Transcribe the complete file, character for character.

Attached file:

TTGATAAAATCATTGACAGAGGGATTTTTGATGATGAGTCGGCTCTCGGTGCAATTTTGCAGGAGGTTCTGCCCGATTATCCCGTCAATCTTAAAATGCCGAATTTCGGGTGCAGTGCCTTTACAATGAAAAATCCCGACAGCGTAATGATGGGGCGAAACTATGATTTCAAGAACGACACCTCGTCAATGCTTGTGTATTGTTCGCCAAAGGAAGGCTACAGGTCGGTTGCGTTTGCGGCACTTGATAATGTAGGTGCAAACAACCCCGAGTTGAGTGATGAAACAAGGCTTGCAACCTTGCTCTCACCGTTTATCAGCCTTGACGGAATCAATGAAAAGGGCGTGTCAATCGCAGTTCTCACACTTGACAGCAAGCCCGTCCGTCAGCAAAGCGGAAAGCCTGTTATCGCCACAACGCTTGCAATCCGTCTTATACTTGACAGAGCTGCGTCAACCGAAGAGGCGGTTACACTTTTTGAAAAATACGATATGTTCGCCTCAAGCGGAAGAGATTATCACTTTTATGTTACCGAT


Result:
TTGATAAAATCATTGACAGAGGGATTTTTGATGATGAGTCGGCTCTCGGTGCAATTTTGCAGGAGGTTCTGCCCGATTATCCCGTCAATCTTAAAATGCCGAATTTCGGGTGCAGTGCCTTTACAATGAAAAATCCCGACAGCGTAATGATGGGGCGAAACTATGATTTCAAGAACGACACCTCGTCAATGCTTGTGTATTGTTCGCCAAAGGAAGGCTACAGGTCGGTTGCGTTTGCGGCACTTGATAATGTAGGTGCAAACAACCCCGAGTTGAGTGATGAAACAAGGCTTGCAACCTTGCTCTCACCGTTTATCAGCCTTGACGGAATCAATGAAAAGGGCGTGTCAATCGCAGTTCTCACACTTGACAGCAAGCCCGTCCGTCAGCAAAGCGGAAAGCCTGTTATCGCCACAACGCTTGCAATCCGTCTTATACTTGACAGAGCTGCGTCAACCGAAGAGGCGGTTACACTTTTTGAAAAATACGATATGTTCGCCTCAAGCGGAAGAGATTATCACTTTTATGTTACCGAT